My Journey to Publication: Mother by S.E. Lynes
Writing is a funny business in that the very thing that makes you arguably and hopefully good at it is also the thing that will prevent you from ever becoming a writer.
I’ll explain. Writers, at least many writers I have met, exist in a place of constant doubt. It is our doubt about the world that makes us question it. And question it again. And then wonder whether the question was the right one, whether we should have asked a different one or whether we have any right to ask in the first place. And then… what if what the answer the world gave us isn’t true? Maybe we interpreted the answer incorrectly. Maybe it is not the world but us who have it wrong. Or do we?
Do you see where I’m going with that?
It is this doubt that pushes many writers to put pen to paper. We explore these doubts through books because books are long enough to present many arguments and counter-arguments, characters with contrasting opinions and ways of living. None of them are right. None of them are wrong. Nor should they be. Because human beings are as complex as the world. A writer doesn’t seek to propose answers. All a writer can do if offer up yet more questions.
And so, a writer writes a book to explore some of their doubts through the fantastical medium of story, a form of therapy and sense-making as old as language itself. The book may or may not be any good. And if there’s someone who doesn’t know which it is – good or bad – it is, yes, you’ve guessed it, the writer. But some deep kernel of self-belief must exist. Or not. Or maybe it’s just a strong desire to communicate with that complex world and the people who live in it, to say, hey, I don’t know anything really but I’ve written this story with these people in it. Because here’s the rub: in order to communicate, a writer must publish, and in order to publish, they must push aside the critical voice on the shoulder, the huge questions over the validity of the work – sometimes even to show it to one person close to them. Send it to an agent or publisher? Are you kidding me?
And yet, if you don’t send it out into the world, the world will never know it is there. The world will not knock at your door and ask to borrow a cup of sugar and say, oh, while I’m here, you haven’t written a novel by any chance have you? You have? Brilliant, can I publish it? To think that it will is a strange form of arrogance, even though it is not meant that way. So the choice for the writer is this: listen to all your doubts and never give your book the chance to communicate with the world OR send it out, send it to agents, publishers, whoever… let it stand naked under the strip light of other people’s judgement – people who don’t know you, who don’t care about you, who have no reason to like or even care about what you’ve written.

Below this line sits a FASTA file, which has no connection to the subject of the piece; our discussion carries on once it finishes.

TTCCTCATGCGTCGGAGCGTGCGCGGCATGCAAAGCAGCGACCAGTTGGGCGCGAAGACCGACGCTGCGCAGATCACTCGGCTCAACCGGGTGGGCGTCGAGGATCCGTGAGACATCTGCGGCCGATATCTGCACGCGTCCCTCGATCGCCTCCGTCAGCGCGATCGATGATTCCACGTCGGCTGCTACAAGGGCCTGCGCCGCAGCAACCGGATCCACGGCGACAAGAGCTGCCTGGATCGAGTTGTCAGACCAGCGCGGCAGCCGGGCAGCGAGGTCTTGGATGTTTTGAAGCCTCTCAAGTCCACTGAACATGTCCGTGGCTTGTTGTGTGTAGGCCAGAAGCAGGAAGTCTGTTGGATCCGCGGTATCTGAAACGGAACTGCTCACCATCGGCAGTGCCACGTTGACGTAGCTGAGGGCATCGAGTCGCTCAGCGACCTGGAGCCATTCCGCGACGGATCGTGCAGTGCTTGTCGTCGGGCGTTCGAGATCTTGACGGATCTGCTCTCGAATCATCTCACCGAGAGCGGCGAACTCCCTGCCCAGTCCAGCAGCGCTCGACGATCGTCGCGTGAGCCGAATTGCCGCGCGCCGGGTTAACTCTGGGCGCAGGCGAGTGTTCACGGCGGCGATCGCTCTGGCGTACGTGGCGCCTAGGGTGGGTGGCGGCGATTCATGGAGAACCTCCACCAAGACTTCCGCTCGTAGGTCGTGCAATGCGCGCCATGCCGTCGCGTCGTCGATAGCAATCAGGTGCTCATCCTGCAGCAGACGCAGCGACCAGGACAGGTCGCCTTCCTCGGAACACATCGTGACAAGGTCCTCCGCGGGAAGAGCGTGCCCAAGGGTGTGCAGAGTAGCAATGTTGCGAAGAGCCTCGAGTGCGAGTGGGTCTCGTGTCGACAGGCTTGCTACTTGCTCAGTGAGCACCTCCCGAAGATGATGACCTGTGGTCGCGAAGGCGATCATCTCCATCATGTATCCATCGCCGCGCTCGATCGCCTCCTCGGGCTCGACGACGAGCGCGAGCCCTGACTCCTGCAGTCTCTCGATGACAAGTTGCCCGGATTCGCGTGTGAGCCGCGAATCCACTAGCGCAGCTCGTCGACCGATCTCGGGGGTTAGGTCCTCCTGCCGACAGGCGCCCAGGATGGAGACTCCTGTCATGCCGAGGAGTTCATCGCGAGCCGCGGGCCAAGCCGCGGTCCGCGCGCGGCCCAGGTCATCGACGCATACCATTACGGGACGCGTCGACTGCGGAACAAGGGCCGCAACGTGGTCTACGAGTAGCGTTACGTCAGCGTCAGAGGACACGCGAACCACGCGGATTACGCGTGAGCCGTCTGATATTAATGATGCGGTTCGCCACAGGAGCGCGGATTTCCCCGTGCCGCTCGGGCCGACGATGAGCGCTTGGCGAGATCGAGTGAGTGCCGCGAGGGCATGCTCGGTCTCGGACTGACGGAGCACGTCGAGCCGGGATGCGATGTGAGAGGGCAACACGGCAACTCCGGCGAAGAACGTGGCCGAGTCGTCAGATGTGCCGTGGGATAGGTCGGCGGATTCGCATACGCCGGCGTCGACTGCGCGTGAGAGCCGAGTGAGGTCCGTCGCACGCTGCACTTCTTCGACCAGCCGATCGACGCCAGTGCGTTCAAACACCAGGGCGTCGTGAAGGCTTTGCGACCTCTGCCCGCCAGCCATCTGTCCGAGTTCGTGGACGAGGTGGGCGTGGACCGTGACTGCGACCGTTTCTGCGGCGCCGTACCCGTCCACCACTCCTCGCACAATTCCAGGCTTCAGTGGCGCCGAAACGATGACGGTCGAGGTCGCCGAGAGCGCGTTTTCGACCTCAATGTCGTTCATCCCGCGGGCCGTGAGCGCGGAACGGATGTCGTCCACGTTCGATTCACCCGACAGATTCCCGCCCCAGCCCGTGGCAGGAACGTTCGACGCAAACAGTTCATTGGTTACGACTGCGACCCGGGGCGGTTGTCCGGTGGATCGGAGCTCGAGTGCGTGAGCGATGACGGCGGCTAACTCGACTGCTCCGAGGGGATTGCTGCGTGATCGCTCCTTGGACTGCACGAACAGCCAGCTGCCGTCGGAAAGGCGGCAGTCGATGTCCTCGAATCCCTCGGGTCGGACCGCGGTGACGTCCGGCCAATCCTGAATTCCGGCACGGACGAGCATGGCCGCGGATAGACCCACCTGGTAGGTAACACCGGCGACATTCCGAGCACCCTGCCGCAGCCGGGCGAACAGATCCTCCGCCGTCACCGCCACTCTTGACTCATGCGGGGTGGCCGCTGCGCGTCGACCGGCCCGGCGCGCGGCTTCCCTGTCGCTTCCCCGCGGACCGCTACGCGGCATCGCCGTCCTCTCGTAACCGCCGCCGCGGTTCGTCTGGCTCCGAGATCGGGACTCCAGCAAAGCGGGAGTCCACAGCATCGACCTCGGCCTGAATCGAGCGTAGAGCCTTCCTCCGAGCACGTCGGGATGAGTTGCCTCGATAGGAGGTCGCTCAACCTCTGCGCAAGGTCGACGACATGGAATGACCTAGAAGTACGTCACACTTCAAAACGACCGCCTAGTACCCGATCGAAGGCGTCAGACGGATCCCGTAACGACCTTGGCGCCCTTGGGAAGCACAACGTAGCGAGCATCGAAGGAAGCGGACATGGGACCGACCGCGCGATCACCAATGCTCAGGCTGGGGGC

You send it out. After that, the rejections – writers talk about wallpapering their downstairs loo with them. Why should you be any different? You’re not. But each rejection is as painful as a sword in the chest, the pain accumulating until you are on your knees, until you end up like the Monty Python knight, just a head in a field still shouting, come back ‘ere, I can still fight!
There might be periods of hibernation, periods of destructive self-criticism where you weep and vow to eat worms, of useful self-criticism, where you look at your work and think, OK, I can write but am I writing what anyone actually wants to read? Could I write something else, something better? Study, more writing, another novel, another ten drafts, write more, write better, remember Malcolm Gladwell’s ten thousand hours…
And then one day one person reads what you have written and likes it. It is that simple. For me, this person came ten years down the road, my fourth novel, a psychological thriller called Valentina. I attended a talk by indie publisher, Stephanie Zia, speaking about her company, Blackbird Digital Books. I sent my first chapter the next day. That afternoon, their editor, Rosalie Love, asked for the rest. She had found it gripping. A week later, they asked to meet and signed me up. Valentina was a critical and commercial success.
Months later, Jenny Geras at Bookouture saw the reviews and read Valentina. She asked to read whatever I wrote next. I wrote Mother. I had nothing in my mind other than to write the best book I could, as quickly as I could, while my first book was still on the radar. Jenny read it, loved it, and offered me a three-book contract.
Have the doubts gone away? Of course they haven’t. I am as shaky and unsure as ever. The world and the people in it are as complex and difficult to fathom as they were before. But there is one certainty that no one can take away: I am a published author. This has happened. It has happened to me. For the rest? Well, I can sing when someone loves my book, suffer when someone criticises it. But now my job, my only job, is this: to carry on writing to the best of my ability, with my heart and head, until my back hurts and my brain aches and my eyes sting, and make my stories as involving and moving and dark and pleasurable as I possibly can. And it strikes me that maybe that’s all any of us can do: go out there and do what we do in the best and kindest way we can. At least I think that’s the case. Isn’t it? Hmm, not sure.
(c) S.E. Lynes
Christopher would never hurt anyone. Not intentionally. Even after everything that’s happened I still believe that…
Christopher Harris is a lonely boy. A boy who has never fitted in to his family. Who has always felt something was missing from his life.
Until one day, when he discovers a suitcase in his family’s attic. And a secret about his mother that changes everything…
Mother will hold you breathless until the very last page and leave you reeling. Perfect for fans of The Girl on the Train, The Sister and Apple Tree Yard.
Order your copy online here.